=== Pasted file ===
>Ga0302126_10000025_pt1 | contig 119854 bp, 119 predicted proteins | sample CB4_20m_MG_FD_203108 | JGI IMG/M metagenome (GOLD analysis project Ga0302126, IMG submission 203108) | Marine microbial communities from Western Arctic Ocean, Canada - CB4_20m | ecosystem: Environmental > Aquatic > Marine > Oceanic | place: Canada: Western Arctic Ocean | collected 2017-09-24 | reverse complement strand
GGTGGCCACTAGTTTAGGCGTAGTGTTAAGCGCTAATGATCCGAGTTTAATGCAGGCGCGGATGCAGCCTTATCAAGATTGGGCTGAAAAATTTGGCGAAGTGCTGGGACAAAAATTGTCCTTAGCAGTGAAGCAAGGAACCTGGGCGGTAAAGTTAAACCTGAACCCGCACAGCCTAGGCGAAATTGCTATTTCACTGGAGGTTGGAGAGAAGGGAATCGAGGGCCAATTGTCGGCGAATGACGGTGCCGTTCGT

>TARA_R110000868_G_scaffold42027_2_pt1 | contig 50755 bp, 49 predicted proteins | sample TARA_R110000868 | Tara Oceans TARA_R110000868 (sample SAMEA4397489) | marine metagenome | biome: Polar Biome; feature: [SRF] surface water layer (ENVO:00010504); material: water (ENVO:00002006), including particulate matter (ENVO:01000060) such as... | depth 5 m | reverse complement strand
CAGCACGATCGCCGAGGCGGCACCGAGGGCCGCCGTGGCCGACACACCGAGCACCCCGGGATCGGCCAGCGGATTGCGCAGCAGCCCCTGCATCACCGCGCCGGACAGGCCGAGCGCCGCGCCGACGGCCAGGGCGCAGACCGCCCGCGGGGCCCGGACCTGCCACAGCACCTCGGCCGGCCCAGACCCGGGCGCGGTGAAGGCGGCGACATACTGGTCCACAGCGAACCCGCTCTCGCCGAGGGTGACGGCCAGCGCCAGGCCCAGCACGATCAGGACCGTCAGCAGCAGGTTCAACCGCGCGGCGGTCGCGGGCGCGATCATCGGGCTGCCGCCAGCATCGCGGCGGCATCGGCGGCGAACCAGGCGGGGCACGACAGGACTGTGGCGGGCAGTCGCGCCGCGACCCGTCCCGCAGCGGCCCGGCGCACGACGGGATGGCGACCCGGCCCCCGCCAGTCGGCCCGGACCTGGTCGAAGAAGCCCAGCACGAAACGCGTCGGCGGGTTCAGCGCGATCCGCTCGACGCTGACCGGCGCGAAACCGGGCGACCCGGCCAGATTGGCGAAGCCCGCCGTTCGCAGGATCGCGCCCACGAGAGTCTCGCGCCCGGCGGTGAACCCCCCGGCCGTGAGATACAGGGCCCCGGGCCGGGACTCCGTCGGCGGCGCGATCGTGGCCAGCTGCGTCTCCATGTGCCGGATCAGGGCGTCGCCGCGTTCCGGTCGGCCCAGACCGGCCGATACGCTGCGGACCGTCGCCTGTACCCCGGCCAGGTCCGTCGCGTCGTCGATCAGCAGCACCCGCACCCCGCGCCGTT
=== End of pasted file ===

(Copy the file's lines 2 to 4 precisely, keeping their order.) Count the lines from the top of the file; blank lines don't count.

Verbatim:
GGTGGCCACTAGTTTAGGCGTAGTGTTAAGCGCTAATGATCCGAGTTTAATGCAGGCGCGGATGCAGCCTTATCAAGATTGGGCTGAAAAATTTGGCGAAGTGCTGGGACAAAAATTGTCCTTAGCAGTGAAGCAAGGAACCTGGGCGGTAAAGTTAAACCTGAACCCGCACAGCCTAGGCGAAATTGCTATTTCACTGGAGGTTGGAGAGAAGGGAATCGAGGGCCAATTGTCGGCGAATGACGGTGCCGTTCGT

>TARA_R110000868_G_scaffold42027_2_pt1 | contig 50755 bp, 49 predicted proteins | sample TARA_R110000868 | Tara Oceans TARA_R110000868 (sample SAMEA4397489) | marine metagenome | biome: Polar Biome; feature: [SRF] surface water layer (ENVO:00010504); material: water (ENVO:00002006), including particulate matter (ENVO:01000060) such as... | depth 5 m | reverse complement strand
CAGCACGATCGCCGAGGCGGCACCGAGGGCCGCCGTGGCCGACACACCGAGCACCCCGGGATCGGCCAGCGGATTGCGCAGCAGCCCCTGCATCACCGCGCCGGACAGGCCGAGCGCCGCGCCGACGGCCAGGGCGCAGACCGCCCGCGGGGCCCGGACCTGCCACAGCACCTCGGCCGGCCCAGACCCGGGCGCGGTGAAGGCGGCGACATACTGGTCCACAGCGAACCCGCTCTCGCCGAGGGTGACGGCCAGCGCCAGGCCCAGCACGATCAGGACCGTCAGCAGCAGGTTCAACCGCGCGGCGGTCGCGGGCGCGATCATCGGGCTGCCGCCAGCATCGCGGCGGCATCGGCGGCGAACCAGGCGGGGCACGACAGGACTGTGGCGGGCAGTCGCGCCGCGACCCGTCCCGCAGCGGCCCGGCGCACGACGGGATGGCGACCCGGCCCCCGCCAGTCGGCCCGGACCTGGTCGAAGAAGCCCAGCACGAAACGCGTCGGCGGGTTCAGCGCGATCCGCTCGACGCTGACCGGCGCGAAACCGGGCGACCCGGCCAGATTGGCGAAGCCCGCCGTTCGCAGGATCGCGCCCACGAGAGTCTCGCGCCCGGCGGTGAACCCCCCGGCCGTGAGATACAGGGCCCCGGGCCGGGACTCCGTCGGCGGCGCGATCGTGGCCAGCTGCGTCTCCATGTGCCGGATCAGGGCGTCGCCGCGTTCCGGTCGGCCCAGACCGGCCGATACGCTGCGGACCGTCGCCTGTACCCCGGCCAGGTCCGTCGCGTCGTCGATCAGCAGCACCCGCACCCCGCGCCGTT